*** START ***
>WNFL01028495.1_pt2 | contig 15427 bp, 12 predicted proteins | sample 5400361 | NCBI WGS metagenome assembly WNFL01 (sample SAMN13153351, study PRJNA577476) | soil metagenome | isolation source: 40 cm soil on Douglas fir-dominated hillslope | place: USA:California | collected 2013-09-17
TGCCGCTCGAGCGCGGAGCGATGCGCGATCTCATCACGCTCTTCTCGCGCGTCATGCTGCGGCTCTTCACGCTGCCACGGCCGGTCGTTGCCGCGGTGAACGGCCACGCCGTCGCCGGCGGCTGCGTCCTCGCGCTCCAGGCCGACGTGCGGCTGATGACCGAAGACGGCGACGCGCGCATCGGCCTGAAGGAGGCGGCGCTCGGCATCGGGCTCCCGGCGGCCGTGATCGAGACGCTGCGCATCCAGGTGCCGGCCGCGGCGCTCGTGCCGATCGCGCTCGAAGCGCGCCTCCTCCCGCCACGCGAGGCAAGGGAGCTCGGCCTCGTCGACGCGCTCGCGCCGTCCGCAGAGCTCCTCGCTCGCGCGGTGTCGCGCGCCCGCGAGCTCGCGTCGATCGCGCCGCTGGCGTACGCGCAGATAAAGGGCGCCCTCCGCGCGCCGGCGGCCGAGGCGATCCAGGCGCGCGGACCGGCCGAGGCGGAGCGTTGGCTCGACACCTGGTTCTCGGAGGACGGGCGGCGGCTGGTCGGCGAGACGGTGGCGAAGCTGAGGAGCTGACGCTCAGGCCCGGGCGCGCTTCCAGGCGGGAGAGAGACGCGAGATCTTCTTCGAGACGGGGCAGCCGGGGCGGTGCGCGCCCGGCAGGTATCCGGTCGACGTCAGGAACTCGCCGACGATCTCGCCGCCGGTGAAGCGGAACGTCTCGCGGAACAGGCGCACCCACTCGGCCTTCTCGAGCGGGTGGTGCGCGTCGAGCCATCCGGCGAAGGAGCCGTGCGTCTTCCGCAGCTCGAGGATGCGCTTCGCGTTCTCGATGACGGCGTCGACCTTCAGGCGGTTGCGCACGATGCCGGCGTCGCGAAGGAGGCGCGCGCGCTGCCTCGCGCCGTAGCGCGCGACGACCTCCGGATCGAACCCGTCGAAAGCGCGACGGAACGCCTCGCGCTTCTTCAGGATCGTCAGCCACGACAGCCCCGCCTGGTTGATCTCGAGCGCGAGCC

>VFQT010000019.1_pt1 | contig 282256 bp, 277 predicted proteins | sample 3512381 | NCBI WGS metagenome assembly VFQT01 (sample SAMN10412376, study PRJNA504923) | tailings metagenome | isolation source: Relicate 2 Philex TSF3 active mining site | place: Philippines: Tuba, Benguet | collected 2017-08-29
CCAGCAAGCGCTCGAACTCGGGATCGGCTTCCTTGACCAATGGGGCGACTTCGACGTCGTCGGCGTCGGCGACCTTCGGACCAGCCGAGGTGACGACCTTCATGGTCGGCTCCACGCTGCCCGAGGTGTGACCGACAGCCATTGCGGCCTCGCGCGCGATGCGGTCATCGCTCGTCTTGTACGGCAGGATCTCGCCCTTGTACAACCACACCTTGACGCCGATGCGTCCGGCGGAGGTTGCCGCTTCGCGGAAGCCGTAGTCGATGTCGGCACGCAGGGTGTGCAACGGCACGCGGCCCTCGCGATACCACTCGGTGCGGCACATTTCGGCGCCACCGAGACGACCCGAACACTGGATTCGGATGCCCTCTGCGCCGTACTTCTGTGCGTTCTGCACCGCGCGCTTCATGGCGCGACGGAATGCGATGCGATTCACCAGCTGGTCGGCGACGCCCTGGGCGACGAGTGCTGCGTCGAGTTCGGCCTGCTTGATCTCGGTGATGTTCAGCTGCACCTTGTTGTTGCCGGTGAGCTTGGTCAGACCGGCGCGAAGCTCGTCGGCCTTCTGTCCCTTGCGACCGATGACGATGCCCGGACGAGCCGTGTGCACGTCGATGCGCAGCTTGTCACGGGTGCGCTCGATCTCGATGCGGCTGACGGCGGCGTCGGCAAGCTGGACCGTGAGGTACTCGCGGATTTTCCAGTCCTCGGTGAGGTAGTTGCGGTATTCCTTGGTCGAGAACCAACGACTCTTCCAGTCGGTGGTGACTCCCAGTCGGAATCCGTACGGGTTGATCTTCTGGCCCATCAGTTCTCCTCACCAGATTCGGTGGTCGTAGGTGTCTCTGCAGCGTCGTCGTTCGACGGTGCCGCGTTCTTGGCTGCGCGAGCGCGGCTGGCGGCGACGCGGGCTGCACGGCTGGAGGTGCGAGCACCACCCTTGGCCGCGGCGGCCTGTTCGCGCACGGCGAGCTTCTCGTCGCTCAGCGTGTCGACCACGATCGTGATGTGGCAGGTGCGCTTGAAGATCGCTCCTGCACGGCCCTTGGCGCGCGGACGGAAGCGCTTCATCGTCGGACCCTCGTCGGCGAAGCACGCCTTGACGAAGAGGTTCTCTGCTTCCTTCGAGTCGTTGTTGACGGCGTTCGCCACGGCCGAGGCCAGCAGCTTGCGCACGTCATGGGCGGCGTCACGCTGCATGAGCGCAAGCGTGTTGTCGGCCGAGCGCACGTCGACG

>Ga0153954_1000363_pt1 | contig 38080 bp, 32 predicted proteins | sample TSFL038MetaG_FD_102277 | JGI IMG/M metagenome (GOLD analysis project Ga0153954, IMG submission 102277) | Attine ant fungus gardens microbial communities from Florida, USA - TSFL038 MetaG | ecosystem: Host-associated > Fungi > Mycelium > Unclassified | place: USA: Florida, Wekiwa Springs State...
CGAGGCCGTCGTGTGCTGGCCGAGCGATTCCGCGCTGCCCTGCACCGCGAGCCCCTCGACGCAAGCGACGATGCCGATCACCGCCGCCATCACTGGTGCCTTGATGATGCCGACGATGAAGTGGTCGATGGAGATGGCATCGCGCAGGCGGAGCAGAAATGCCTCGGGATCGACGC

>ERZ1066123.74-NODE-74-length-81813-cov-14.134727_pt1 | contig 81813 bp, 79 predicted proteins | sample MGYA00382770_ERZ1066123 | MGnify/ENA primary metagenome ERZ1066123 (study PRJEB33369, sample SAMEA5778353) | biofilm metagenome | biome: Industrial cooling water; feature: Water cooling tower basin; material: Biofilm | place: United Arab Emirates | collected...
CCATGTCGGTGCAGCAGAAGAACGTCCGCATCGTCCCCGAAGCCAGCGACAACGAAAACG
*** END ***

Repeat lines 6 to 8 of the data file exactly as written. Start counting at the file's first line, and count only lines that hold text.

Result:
CGAGGCCGTCGTGTGCTGGCCGAGCGATTCCGCGCTGCCCTGCACCGCGAGCCCCTCGACGCAAGCGACGATGCCGATCACCGCCGCCATCACTGGTGCCTTGATGATGCCGACGATGAAGTGGTCGATGGAGATGGCATCGCGCAGGCGGAGCAGAAATGCCTCGGGATCGACGC

>ERZ1066123.74-NODE-74-length-81813-cov-14.134727_pt1 | contig 81813 bp, 79 predicted proteins | sample MGYA00382770_ERZ1066123 | MGnify/ENA primary metagenome ERZ1066123 (study PRJEB33369, sample SAMEA5778353) | biofilm metagenome | biome: Industrial cooling water; feature: Water cooling tower basin; material: Biofilm | place: United Arab Emirates | collected...
CCATGTCGGTGCAGCAGAAGAACGTCCGCATCGTCCCCGAAGCCAGCGACAACGAAAACG